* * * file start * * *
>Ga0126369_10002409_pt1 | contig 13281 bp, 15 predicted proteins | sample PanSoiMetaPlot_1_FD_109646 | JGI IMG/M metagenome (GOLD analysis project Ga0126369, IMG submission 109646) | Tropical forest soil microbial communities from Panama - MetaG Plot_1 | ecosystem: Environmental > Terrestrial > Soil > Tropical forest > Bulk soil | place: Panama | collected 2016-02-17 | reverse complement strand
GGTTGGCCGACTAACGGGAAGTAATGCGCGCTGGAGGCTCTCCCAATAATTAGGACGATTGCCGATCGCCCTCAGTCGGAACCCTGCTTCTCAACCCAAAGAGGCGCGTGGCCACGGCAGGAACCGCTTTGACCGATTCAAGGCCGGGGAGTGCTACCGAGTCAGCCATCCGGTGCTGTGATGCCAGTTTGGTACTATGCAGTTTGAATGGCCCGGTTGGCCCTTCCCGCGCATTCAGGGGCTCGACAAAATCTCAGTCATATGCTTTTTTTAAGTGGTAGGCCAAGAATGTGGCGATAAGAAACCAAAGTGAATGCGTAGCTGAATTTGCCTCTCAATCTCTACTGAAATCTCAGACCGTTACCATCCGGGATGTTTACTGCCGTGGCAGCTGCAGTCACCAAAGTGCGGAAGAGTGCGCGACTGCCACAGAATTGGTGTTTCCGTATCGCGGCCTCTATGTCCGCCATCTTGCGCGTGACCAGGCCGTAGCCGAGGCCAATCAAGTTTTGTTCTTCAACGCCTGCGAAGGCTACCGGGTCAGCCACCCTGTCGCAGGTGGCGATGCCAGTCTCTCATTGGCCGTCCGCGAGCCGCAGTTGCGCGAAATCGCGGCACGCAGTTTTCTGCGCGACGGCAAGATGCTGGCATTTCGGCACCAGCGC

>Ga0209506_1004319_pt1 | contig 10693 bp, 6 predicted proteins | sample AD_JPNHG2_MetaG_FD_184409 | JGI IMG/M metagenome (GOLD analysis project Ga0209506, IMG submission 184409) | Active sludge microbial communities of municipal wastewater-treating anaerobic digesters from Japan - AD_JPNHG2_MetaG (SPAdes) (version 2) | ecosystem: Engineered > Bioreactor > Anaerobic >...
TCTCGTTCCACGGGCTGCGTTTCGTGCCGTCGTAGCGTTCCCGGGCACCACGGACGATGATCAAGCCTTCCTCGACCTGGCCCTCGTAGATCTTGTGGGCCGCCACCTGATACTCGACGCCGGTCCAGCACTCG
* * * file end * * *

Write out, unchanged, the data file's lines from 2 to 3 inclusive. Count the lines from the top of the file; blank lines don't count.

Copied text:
GGTTGGCCGACTAACGGGAAGTAATGCGCGCTGGAGGCTCTCCCAATAATTAGGACGATTGCCGATCGCCCTCAGTCGGAACCCTGCTTCTCAACCCAAAGAGGCGCGTGGCCACGGCAGGAACCGCTTTGACCGATTCAAGGCCGGGGAGTGCTACCGAGTCAGCCATCCGGTGCTGTGATGCCAGTTTGGTACTATGCAGTTTGAATGGCCCGGTTGGCCCTTCCCGCGCATTCAGGGGCTCGACAAAATCTCAGTCATATGCTTTTTTTAAGTGGTAGGCCAAGAATGTGGCGATAAGAAACCAAAGTGAATGCGTAGCTGAATTTGCCTCTCAATCTCTACTGAAATCTCAGACCGTTACCATCCGGGATGTTTACTGCCGTGGCAGCTGCAGTCACCAAAGTGCGGAAGAGTGCGCGACTGCCACAGAATTGGTGTTTCCGTATCGCGGCCTCTATGTCCGCCATCTTGCGCGTGACCAGGCCGTAGCCGAGGCCAATCAAGTTTTGTTCTTCAACGCCTGCGAAGGCTACCGGGTCAGCCACCCTGTCGCAGGTGGCGATGCCAGTCTCTCATTGGCCGTCCGCGAGCCGCAGTTGCGCGAAATCGCGGCACGCAGTTTTCTGCGCGACGGCAAGATGCTGGCATTTCGGCACCAGCGC

>Ga0209506_1004319_pt1 | contig 10693 bp, 6 predicted proteins | sample AD_JPNHG2_MetaG_FD_184409 | JGI IMG/M metagenome (GOLD analysis project Ga0209506, IMG submission 184409) | Active sludge microbial communities of municipal wastewater-treating anaerobic digesters from Japan - AD_JPNHG2_MetaG (SPAdes) (version 2) | ecosystem: Engineered > Bioreactor > Anaerobic >...